Our most recent guest is Emily Johnson, who studied at the University of Deusto in the summer of 2018. Let us take a look at what she has to say!
When did you study at the University of Deusto? What do you remember about your stay in Bilbao?
«I studied at the University of Deusto in Bilbao for two months in the Summer of 2018, immediately following my Sophomore year of college. In undergrad at the University of Nebraska-Lincoln, I majored in political science, Spanish, and global studies, and Basque Country seemed like a perfect place for these interests to converge.
My life in Bilbao was absolutely ideal. I lived with a host mom who helped me immensely improve my Spanish, and who cooked me three delicious meals every day. My classes were engaging and forced me to leave my linguistic comfort zone, picking up colloquial expressions and working on my pronunciation. My life outside of class was a dream – on a typical day, I would go to the beach after school, hike up to one of the beautiful vistas overlooking the city, or look at Bilbao’s gorgeous architecture. On the weekends, I attended surrounding towns’ festivals, such as Sanfermines (the running of the bulls) in Pamplona, the Paellak paella festival in Getxo, and the BBKlive music festival.
I especially recommend studying in Bilbao, or the Basque Country in general, if you have the chance. My impression is that when foreigners think of Spain, their minds automatically jump to Barcelona, Madrid, or a beach town in the South. However, I found the Basque Country to be exceptionally beautiful, with a combination of lush mountains, quiet beaches, and vibrant cities like Bilbao and San Sebastian. Additionally, the food and culture are distinct from the rest of Spain, creating a unique experience that stands out from any other place.»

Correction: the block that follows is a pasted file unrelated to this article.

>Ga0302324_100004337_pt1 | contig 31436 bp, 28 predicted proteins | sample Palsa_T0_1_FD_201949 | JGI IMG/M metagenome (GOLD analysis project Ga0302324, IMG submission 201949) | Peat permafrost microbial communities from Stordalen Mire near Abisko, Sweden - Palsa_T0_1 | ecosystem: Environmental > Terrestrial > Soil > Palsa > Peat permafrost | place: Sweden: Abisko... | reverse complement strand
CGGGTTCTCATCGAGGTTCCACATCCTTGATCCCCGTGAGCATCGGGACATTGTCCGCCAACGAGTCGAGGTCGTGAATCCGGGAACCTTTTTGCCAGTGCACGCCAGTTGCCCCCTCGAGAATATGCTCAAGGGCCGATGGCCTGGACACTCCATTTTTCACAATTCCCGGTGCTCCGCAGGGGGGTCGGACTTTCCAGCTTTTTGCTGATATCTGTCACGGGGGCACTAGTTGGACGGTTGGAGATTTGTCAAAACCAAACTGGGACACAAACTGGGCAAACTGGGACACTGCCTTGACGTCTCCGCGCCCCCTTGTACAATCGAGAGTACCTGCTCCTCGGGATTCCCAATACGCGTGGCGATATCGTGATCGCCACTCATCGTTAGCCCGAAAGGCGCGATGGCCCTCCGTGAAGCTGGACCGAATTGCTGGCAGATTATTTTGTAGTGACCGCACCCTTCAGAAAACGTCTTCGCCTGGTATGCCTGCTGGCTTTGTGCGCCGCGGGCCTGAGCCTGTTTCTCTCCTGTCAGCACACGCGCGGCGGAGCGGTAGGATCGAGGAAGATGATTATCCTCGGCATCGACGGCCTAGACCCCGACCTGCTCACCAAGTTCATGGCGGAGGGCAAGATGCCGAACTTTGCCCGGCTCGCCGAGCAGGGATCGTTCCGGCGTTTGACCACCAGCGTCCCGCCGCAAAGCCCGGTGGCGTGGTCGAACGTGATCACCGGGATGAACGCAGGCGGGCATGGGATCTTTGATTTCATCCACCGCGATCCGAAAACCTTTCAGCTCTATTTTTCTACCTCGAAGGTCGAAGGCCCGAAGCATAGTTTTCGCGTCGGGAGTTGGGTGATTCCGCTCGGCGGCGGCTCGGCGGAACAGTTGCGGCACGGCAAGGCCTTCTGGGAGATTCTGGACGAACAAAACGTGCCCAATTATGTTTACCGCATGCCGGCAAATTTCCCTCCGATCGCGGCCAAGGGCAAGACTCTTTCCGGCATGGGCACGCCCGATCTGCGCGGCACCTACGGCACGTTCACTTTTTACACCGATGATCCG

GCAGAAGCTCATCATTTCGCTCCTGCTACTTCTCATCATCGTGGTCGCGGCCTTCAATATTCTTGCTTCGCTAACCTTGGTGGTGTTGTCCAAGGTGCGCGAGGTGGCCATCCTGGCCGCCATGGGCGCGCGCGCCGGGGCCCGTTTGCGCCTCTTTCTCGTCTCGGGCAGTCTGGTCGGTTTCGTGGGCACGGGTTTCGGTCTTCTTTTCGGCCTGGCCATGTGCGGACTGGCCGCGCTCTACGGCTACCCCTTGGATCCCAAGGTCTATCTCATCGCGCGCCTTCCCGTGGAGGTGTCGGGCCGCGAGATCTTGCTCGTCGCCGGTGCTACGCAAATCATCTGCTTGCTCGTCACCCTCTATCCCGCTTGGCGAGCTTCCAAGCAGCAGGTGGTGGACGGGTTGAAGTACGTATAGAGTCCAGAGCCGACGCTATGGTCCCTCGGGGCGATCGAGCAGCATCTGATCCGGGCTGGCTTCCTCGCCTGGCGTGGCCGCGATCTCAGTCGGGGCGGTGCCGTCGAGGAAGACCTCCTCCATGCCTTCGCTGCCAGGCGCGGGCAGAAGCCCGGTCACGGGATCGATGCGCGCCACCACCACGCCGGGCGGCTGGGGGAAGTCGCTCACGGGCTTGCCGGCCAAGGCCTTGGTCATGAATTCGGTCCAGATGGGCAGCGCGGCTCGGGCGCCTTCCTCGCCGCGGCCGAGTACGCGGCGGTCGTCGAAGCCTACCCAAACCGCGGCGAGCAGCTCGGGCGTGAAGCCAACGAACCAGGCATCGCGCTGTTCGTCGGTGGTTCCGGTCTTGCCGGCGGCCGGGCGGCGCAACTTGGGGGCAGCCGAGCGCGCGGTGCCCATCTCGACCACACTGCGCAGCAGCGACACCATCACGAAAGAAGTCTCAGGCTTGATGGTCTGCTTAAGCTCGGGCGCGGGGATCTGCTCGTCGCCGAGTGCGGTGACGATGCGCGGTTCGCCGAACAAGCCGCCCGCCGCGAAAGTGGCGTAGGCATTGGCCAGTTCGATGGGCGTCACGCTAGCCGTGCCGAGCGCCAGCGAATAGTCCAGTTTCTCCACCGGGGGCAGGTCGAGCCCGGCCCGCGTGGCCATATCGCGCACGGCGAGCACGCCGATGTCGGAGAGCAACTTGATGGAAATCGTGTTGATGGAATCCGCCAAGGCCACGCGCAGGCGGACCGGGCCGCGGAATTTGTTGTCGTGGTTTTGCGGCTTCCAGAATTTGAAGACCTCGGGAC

Would you recommend studying abroad to other students?
«Yes! Studying abroad, especially in a country that speaks another language, amplifies the number of work and academic opportunities you have in the future. Because of my study abroad experience, I gained confidence in my Spanish-speaking ability and spent a year at a job where I primarily spoke Spanish with clients. I also think my time in Bilbao is a major reason I was selected for my current position teaching and working in Madrid. While in Madrid, I have volunteered in the community and made friends with madrileños, all because I can speak Spanish and have an understanding of local culture.
On a more personal level, studying abroad is an enriching experience that frankly makes you a more interesting and resilient person. A typical university program doesn’t give you a ton of opportunities to immerse yourself in a place where no one speaks your language or shares your background. Naturally, if you can find this kind of experience, you will gain skills and a mindset that will serve you in the future.»
You are now in Madrid, what are you doing there?
«Now I am spending the first half of 2021 in Madrid, teaching English at a secondary school on a Fulbright scholarship. In school, I help students ages 12 – 18 improve their English skills, and serve as U.S. cultural ambassador, teaching lessons on American holidays, politics, and education.
Outside of the classroom, I keep busy volunteering with local organizations working in refugee resettlement, and spending every free minute exploring the city and trying new foods! I am constantly impressed by the intelligent design of Spanish cities. I love the high concentration of relaxing parks, enriching museums, and the ability to walk, hop on a bus, or take a metro to any place in the city that interests me. I think there are few better places to be a young and curious person than Spain.»